10 Trends to Follow in 2021 Research Funding

This e-book identifies 10 trends that are shaping the funding landscape in 2021. The pandemic that has gripped the globe is also forcing research-oriented organizations to reinvent themselves to be faster, more agile, and to do more with less.

Breakthroughs in scientific methods are transforming how research is conducted. A gradual global financial recovery is underway. Organizations are becoming increasingly connected through digital channels. Collaboration and the open sharing of ideas are fast becoming organizational imperatives.

These are some of the key trends that will reshape the research industry in 2021 and beyond. The red thread that runs through them is transformation. All aspects of the research ecosystem are experiencing reinvention. Organizations that embrace transformation and act decisively to innovate are best poised to thrive.

1. 2021 will see the largest year over year increase in donor contributions and research funding in a decade

We expect a significant bounce back after a drop in research funding in 2020. COVID severely impacted grant making globally in 2020. With multiple COVID vaccines approved, we can expect a boost in hiring, output, GDP, and consequently discretionary income among corporates and individuals leading to more charitable contributions. Funders will begin to grow contributions, accelerate hiring, and increase grant making.

2. Artificial Intelligence (AI) and machine learning (ML) will permeate new use cases and experiences such as predictive models for funding

Simple text search is insufficient to identify the connections, patterns, and emerging opportunities that exist in your grants data. AI-based solutions will begin to permeate all facets of research and grants management. The ability to instantaneously identify experts, existing literature, in-flight research, published datasets, as well as the historical track records of researchers and institutions will accelerate and improve decision-making throughout the entire research ecosystem.

Covid-19 has challenged all areas of the research ecoystem but also unleashed new and novel innovations that can be replicated to increase collaboration, improve decision, and accelerate discovery.

Steve Pinchotti

CEO of Altum

3. The rise of the citizen scientist

A critical part of any research organization is the input of patients, citizens, and other stakeholders and constituents. Citizen scientists are becoming more common as more academic literature is available to the public. The Open Science movement enables patients and stakeholders to participate in the research process in unprecedented ways. Research organizations will increase the participation of stakeholders in the peer review process and solicit feedback and input from a vast community to ensure resources are being focused in the most appropriate areas.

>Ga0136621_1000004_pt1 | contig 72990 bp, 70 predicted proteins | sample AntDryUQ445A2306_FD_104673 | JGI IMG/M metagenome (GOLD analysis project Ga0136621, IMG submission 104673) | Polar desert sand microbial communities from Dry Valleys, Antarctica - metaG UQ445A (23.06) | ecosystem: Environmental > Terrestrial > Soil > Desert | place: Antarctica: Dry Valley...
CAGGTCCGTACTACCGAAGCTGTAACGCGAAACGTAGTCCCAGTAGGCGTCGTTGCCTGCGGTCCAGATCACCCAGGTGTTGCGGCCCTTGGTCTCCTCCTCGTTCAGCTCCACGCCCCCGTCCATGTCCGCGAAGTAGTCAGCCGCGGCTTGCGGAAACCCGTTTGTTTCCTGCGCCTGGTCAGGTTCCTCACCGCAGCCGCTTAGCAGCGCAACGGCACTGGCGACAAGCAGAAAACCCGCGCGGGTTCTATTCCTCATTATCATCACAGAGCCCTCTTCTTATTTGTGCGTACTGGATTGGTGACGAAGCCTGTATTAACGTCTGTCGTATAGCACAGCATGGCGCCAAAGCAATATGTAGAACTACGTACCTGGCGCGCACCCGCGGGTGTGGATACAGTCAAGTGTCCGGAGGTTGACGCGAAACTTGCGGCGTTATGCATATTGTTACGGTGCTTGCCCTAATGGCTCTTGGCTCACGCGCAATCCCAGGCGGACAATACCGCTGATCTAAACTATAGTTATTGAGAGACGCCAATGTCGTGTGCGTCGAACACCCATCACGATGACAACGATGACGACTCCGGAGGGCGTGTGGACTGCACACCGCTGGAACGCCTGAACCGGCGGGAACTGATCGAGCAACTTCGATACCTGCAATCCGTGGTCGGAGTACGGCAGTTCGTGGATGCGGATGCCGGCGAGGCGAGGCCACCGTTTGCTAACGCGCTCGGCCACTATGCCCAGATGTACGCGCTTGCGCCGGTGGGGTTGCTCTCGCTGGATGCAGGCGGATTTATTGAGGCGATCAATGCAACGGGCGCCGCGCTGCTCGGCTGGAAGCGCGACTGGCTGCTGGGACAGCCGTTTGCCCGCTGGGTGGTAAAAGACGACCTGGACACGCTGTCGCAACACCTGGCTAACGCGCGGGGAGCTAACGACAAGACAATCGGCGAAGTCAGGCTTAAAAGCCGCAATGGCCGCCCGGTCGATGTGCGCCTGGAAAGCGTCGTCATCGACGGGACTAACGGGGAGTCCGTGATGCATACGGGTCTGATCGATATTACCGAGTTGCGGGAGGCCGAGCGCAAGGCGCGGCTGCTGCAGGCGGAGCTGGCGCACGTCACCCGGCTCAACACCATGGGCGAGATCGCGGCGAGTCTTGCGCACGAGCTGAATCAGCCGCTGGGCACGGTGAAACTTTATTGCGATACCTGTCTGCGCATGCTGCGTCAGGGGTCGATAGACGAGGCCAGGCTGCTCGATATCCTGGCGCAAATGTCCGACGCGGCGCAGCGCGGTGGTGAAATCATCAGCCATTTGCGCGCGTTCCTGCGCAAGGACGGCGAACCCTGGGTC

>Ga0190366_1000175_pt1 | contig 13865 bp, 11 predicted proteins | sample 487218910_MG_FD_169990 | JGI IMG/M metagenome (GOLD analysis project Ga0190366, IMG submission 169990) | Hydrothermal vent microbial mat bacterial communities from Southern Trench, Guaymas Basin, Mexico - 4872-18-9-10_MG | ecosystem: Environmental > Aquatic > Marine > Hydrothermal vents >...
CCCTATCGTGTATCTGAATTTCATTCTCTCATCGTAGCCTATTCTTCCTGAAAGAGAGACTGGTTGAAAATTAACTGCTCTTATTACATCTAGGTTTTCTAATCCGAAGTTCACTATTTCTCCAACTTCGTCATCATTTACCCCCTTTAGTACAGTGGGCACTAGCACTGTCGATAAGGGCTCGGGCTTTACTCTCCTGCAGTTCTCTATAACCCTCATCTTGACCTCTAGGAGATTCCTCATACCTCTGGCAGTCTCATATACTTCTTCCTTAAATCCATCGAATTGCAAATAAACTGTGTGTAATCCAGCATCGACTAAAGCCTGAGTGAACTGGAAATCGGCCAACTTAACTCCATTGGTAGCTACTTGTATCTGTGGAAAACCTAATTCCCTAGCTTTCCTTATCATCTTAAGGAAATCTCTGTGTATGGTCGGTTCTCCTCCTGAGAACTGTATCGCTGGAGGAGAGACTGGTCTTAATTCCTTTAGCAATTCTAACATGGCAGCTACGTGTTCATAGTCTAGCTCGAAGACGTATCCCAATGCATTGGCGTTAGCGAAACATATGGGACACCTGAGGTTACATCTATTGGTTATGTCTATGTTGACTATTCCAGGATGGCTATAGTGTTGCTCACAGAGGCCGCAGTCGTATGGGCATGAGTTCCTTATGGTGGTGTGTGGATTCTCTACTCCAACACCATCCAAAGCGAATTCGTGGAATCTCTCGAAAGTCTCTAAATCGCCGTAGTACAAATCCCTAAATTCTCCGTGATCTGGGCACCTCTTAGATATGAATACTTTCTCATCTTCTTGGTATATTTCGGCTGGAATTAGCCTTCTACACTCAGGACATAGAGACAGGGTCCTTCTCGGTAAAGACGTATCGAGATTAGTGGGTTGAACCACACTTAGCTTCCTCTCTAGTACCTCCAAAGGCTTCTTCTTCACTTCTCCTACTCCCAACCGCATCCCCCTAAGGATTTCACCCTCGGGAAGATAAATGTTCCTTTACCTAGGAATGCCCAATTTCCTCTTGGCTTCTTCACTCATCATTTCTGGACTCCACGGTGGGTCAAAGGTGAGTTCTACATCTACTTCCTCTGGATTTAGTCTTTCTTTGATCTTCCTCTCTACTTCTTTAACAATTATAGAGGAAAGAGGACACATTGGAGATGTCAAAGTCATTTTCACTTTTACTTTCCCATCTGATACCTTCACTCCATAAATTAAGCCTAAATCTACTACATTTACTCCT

4. Accelerated output of research information coupled with need for more seamless collaboration compels research participants to embrace FAIR data standards

The digital infrastructure and data strategy for research funders and institutions is one of the most critical priorities for 2021. The preliminary release of the National Institute of Standards and Technology (NIST) Research Data Framework (RDaF) was issued on October 26, 2020 and aims to provide the community with a coherent research data management strategy. Researchers will see funders and institutions require open and FAIR (Findable, Accessible, Interoperable, Reusable) data requirements in grant agreements.

Download the 2021 Research Funding Trends E-Book

The pandemic is forcing research-oriented organizations to reinvent themselves to be faster, more agile, and to do more with less. We’ve identified 10 trends shaping the funding landscape in 2021.

Download the E-Book

5. The speed of science continues to accelerate spurred on by borderless collaboration and new technologies

Informal research networks surge and rapidly displace traditional bureaucratic and highly governed team efforts. Ideas are shared quickly and easily across unmanaged platforms like Slack, Teams, and Zoom – enabling even more rapid dissemination of ideas and data. Increased emphasis on time to market and collaboration are incentivized by funders and institutions. AI-driven analysis of grant and research data will enable project creation and predictive capabilities to assist researchers to identify new areas of focus. Proposed topics will be compared against existing research for uniqueness and innovation.